• Still referring to FIG. 4, the amount of the differential recovered communications signal 210, 212 that is shunted together is related to a magnitude of the regulation control signal 303. The shunt transistor 404 will shunt more of the differential recovered communications signal 210, 212 together for a larger regulation control signal 303. The magnitude of regulation control signal 303 increases as the voltage at node 405 increases. The voltage at node 405 increases as the signal received from antenna 202 increases.
  • It is noted that a signal from the shunt regulator is not necessarily the only source of information that may be used in connection with varying the load-modulation load. For example, in an NFC communicator device, even though an IQ demodulator is generally not powered up when the tag emulator is being used, in principle the IQ demodulator could be used as the source of information regarding the strength of the field coupling between tag and reader, and thus could be used in determining changes to the value of the load-modulation load.
  • FIG. 5 is a high-level block diagram of an illustrative variable load-modulation load having a first portion directly controlled by transmit data, and a second portion controlled, at least in part, by the strength of the reader field coupled to the tag antenna.
  • In this high-level representation of variable load-modulation load 204 a first switchable impedance 502, directly controlled by transmit data signal Tx, is coupled between antenna terminals 210, 212; and a second switchable impedance 504, directly controlled by load modulation control signal 208, is coupled between antenna terminals 210, 212. In this way, when the strength of the coupled reader field is greater than a predetermined level, the parallel pathway of switchable impedance 504 is activated so that the low impedance portion of the transmit operation is an even lower impedance than can be achieved by activating switchable impedance 502 alone. Typical values for the load impedances are 16 ohms or less, but the present invention is not limited to any particular value of load impedance.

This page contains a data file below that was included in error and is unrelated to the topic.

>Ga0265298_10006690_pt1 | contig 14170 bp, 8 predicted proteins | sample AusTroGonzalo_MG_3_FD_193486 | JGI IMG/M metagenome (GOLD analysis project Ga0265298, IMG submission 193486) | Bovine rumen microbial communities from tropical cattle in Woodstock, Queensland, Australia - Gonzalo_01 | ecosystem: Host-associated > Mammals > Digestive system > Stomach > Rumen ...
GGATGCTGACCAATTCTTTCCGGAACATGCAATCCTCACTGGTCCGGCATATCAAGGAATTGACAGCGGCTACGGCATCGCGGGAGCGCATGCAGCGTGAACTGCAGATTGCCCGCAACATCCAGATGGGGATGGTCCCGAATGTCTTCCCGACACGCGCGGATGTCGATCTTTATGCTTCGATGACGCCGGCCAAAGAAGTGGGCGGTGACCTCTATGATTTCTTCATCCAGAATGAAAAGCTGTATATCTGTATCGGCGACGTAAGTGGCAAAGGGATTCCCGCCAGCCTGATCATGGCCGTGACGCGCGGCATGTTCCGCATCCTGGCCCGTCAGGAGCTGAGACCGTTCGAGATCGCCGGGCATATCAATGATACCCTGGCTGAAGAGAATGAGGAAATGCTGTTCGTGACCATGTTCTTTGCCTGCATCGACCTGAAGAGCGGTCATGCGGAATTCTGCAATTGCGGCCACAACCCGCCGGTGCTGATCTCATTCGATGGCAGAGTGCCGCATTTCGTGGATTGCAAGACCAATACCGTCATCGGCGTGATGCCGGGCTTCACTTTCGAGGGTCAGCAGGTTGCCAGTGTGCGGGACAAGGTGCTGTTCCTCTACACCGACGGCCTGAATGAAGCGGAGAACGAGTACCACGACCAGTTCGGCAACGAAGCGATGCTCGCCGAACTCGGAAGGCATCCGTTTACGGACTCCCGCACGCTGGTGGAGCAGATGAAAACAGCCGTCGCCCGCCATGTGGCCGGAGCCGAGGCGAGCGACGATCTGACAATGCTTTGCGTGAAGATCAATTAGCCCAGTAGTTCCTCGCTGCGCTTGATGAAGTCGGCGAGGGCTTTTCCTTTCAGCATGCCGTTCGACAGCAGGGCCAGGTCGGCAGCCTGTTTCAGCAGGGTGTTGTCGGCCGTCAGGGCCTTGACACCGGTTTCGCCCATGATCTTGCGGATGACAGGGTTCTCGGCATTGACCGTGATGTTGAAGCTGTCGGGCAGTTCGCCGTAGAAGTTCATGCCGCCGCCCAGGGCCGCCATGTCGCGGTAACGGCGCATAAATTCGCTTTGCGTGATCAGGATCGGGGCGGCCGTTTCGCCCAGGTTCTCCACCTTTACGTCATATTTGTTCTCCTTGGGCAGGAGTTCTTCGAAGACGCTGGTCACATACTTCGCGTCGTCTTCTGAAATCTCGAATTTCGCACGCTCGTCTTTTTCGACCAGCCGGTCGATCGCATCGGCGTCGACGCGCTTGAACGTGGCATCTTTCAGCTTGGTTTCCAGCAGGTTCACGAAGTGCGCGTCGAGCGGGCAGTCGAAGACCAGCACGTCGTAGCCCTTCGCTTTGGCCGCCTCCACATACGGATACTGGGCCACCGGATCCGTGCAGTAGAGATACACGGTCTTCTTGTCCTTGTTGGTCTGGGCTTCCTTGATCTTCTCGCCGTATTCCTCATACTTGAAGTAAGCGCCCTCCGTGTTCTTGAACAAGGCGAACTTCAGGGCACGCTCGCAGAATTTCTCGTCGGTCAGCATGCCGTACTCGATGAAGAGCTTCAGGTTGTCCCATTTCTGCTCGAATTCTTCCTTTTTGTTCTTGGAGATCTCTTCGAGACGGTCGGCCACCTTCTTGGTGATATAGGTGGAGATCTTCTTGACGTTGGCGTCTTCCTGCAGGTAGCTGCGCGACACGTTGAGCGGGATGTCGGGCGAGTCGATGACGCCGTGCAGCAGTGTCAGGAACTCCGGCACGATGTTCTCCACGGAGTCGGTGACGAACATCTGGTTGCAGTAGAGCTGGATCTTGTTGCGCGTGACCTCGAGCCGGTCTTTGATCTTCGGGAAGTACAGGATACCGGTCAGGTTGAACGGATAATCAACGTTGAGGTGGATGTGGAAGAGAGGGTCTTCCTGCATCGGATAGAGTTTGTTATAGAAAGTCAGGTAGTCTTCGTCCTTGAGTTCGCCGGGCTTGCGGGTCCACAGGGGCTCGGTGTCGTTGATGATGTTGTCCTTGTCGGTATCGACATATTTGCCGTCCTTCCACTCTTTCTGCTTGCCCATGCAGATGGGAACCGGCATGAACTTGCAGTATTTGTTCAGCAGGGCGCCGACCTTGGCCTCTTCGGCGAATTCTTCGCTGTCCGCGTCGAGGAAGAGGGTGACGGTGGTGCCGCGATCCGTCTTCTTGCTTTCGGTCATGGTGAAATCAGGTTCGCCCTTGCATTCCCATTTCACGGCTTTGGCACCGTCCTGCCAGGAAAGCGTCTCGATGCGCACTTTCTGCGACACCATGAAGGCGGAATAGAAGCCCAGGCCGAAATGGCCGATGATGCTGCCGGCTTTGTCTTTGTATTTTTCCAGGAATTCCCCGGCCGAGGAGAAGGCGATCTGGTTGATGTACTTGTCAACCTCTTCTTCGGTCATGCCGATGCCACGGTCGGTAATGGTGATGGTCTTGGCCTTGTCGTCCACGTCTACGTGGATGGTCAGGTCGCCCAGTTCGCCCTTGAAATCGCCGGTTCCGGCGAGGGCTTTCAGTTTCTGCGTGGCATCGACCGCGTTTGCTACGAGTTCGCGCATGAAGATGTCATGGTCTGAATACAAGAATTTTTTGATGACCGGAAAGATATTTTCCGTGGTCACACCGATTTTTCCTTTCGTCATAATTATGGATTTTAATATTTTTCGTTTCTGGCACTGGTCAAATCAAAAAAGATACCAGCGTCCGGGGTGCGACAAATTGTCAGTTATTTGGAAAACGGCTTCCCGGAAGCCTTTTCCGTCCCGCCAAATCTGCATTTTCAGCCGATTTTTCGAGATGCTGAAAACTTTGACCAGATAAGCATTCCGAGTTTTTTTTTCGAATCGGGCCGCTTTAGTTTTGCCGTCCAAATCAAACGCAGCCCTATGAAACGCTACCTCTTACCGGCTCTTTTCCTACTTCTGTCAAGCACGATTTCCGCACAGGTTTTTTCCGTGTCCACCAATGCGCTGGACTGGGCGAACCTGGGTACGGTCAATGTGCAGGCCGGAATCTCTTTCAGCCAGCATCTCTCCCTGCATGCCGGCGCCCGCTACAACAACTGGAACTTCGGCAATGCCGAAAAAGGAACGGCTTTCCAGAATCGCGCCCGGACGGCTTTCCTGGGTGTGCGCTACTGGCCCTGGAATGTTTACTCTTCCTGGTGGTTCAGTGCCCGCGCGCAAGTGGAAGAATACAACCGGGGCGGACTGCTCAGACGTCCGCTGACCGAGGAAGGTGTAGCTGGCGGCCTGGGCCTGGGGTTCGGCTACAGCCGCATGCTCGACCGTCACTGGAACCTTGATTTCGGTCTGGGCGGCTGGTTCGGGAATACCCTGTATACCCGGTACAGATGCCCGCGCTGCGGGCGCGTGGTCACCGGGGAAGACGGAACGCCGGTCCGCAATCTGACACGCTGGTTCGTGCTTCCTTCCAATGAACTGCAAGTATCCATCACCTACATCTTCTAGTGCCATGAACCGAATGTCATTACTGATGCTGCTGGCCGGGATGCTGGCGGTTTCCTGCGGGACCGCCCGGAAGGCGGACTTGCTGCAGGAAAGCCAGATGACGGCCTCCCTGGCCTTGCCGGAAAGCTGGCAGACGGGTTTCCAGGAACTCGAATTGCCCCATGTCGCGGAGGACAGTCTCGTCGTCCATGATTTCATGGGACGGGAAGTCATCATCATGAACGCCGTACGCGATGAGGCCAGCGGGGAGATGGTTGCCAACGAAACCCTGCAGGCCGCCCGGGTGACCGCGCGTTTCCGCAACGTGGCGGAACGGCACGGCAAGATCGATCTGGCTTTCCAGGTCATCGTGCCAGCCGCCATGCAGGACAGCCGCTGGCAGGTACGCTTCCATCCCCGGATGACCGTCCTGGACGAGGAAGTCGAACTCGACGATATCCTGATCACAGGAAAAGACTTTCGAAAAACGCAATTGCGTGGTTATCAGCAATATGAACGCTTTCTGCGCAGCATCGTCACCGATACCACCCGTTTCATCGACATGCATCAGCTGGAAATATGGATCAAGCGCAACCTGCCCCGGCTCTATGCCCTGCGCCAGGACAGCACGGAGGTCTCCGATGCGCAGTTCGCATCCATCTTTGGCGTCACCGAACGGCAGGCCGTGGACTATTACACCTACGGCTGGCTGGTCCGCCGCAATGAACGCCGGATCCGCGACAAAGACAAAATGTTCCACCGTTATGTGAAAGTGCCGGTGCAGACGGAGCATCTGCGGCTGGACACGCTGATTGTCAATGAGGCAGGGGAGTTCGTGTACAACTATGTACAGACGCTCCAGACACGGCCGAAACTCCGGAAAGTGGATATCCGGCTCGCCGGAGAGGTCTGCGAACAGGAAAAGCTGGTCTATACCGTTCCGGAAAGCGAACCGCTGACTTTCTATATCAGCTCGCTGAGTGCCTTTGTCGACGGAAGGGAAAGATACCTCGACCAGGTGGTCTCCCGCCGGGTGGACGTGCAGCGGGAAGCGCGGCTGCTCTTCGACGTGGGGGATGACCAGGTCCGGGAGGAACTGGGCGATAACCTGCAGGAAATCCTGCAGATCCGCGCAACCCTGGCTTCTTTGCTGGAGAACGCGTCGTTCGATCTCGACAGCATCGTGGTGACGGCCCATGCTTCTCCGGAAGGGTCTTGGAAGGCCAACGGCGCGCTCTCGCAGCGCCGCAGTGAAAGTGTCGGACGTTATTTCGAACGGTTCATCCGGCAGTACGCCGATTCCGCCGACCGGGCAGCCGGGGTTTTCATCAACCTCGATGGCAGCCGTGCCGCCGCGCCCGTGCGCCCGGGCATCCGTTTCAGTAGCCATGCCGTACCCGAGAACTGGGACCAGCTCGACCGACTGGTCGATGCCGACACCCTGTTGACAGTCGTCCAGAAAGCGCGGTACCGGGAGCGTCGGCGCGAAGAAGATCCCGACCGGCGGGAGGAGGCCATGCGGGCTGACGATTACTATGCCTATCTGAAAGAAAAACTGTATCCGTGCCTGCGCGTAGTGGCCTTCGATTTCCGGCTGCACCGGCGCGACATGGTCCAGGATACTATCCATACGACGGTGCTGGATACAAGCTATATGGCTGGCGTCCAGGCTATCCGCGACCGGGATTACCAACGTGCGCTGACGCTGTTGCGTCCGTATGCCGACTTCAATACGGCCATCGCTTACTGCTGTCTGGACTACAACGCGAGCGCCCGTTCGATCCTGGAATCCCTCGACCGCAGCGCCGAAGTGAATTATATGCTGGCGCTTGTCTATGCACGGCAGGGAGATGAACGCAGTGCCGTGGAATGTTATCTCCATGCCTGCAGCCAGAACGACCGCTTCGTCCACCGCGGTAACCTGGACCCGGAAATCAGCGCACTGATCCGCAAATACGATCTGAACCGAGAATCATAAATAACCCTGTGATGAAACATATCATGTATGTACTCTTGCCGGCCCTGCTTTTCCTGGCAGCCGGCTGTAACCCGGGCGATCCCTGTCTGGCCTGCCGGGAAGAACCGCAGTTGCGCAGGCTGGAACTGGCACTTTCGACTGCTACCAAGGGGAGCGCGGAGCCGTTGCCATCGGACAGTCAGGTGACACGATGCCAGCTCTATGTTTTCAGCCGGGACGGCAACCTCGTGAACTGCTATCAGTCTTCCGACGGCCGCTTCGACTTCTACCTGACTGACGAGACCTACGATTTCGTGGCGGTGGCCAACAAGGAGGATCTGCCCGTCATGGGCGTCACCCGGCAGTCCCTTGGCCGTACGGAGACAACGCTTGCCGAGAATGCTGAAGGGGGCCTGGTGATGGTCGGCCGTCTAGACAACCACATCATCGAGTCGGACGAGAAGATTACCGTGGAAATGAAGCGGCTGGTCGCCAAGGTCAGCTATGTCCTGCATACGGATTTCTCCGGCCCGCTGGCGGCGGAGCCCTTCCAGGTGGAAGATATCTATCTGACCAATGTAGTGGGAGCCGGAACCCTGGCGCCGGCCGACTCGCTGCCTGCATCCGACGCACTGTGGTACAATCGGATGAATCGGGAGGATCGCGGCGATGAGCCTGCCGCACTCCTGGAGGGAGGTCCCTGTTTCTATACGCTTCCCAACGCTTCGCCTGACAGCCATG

• FIG. 6 is a schematic diagram of an illustrative variable load-modulation load including bipolar transistors, each in series with one or more components representing a predetermined impedance. In this alternative circuit arrangement, variable load-modulation load sub-circuit 204 includes a first bipolar transistor 602 coupled between the first side 210 of the tag antenna and a node 603, a second bipolar transistor 606 coupled between the first side 210 of the tag antenna and a node 607. Variable load-modulation load sub-circuit 204 further includes a first impedance element 604 coupled between node 603 and the second side 212 of the tag antenna; and a second impedance element 608 coupled between node 607 and the second side 212 of the tag antenna. It is noted that impedance elements 604, 608 may have the same or different electrical characteristics, and may each be physically implemented with one or more, passive or active circuit elements.